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Down-regulation of MHC class I expression in human neuronal stem cells using viral stealth mechanism

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Authors
Lee, Eun Mi; Kim, Jae Young; Cho, Bum Rae; Chung, Woo Kyung; Yoon, Byung-Woo; Kim, Seung U; Lee, Byeong Chun; Hwang, Woo Suk; Moon, Shin-Yong; Lee, Jung Sang; Ahn, Curie
Issue Date
2004-11-21
Publisher
Elsevier
Citation
Biochem Biophys Res Commun. 2005 Jan 28;326(4):825-35.
Keywords
Cell LineCytomegalovirus/genetics/*metabolismDown-Regulation/drug effects/immunologyFeasibility StudiesGenetic Enhancement/methodsHistocompatibility Antigens Class I/immunology/*metabolismHumansMembrane Glycoproteins/genetics/immunology/*metabolismNeurons/cytology/immunology/*metabolismStem Cells/cytology/immunology/*metabolismTransfection/*methodsViral Proteins/genetics/immunology/*metabolism
Abstract
Due to their unique capacity for self-renewal in addition to their ability to differentiate into cells of all neuronal lineages, neuronal stem cells (NSCs) are promising candidates for cell replacement therapy in neuronal injury and neurodegenerative diseases. However, there are few studies on immune rejection, which is one of the main problems facing successful stem cell therapy. In order to determine if human NSC might be rejected after transplantation the MHC expression level was examined in the HB1.F3 cell line, which has previously been shown to exhibit NSC properties. The results showed low expression levels of the MHC class I molecules on the surfaces of these cells. A dramatic increase in the MHC class I expression level was observed when the cells were treated with IFN-gamma, TNF-alpha, and IL-1beta, alone or in combination. The maximum induction of MHC class I protein expression was observed at above 20ng/ml IFN-gamma 48h after the treatment. The apparent additive effects of TNF-alpha and IL-1beta in combination on the maximum induction of MHC class I expression exerted by IFN-gamma treatment were not observed. The MHC class I levels elevated by IFN-gamma were sustained for 72h after withdrawing the IFN-gamma. Therefore, this study introduced human cytomegalovirus (hCMV) US genes, which are known to be able to reduce the MHC class I expression level on the cell surface after infection, into HB1.F3 cells. The cells transfected with the hCMV US2, US3, US6 or US11 genes showed 20-50% reduction in the MHC class I expression level compared with the mock-transfected cells. These results suggest that NSC expresses high levels of the MHC class I proteins, and unless they are modified, might be rejected upon transplantation. In addition, the various viral stealth mechanisms can be exploited for stem cell transplantation.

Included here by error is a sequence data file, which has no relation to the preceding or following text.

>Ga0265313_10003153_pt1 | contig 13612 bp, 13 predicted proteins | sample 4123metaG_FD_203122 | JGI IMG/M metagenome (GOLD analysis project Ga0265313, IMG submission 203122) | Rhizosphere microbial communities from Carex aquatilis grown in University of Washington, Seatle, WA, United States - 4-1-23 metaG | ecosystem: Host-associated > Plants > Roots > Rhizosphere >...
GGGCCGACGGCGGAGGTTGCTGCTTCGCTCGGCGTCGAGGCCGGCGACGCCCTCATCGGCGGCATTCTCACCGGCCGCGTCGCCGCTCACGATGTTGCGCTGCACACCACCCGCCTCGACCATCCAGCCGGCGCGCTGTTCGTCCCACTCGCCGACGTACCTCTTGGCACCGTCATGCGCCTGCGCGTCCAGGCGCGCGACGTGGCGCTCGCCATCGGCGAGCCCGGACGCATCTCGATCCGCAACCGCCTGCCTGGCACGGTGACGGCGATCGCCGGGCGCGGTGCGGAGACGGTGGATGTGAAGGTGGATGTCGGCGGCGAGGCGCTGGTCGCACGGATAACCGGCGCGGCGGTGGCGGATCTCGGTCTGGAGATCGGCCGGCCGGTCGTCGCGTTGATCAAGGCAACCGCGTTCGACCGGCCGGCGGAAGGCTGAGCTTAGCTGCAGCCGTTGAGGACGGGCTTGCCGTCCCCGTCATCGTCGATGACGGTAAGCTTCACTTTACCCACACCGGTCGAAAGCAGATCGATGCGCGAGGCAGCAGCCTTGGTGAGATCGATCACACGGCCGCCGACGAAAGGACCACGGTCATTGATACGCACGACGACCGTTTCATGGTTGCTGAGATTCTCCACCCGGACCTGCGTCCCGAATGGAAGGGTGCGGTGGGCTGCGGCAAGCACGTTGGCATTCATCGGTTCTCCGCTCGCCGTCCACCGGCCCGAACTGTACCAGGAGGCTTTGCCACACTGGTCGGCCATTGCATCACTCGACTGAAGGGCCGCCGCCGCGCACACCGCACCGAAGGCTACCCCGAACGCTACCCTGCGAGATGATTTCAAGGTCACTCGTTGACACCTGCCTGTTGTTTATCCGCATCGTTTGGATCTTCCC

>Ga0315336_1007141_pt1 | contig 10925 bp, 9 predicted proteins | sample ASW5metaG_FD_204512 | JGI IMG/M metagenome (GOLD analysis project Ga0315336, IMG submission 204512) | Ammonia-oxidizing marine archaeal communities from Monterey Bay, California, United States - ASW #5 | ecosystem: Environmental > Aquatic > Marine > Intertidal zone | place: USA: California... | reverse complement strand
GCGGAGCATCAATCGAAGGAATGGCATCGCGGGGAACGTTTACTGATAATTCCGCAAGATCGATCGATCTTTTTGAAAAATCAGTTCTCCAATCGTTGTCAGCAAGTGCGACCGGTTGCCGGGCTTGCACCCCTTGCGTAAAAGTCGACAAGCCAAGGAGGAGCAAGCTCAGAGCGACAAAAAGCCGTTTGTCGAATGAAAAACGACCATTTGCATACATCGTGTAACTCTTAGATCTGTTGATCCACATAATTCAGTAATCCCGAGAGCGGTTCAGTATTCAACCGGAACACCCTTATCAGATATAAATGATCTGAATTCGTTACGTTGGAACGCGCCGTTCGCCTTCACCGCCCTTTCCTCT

ISSN
0006-291X (Print)
Language
English
URI
http://www.ncbi.nlm.nih.gov/entrez/query.fcgi?cmd=Retrieve&db=PubMed&dopt=Citation&list_uids=15607744

http://hdl.handle.net/10371/15107
DOI
https://doi.org/10.1016/j.bbrc.2004.11.106
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College of Medicine/School of Medicine (의과대학/대학원)Dept. of Neurology (신경과학교실)Journal Papers (저널논문_신경과학교실)
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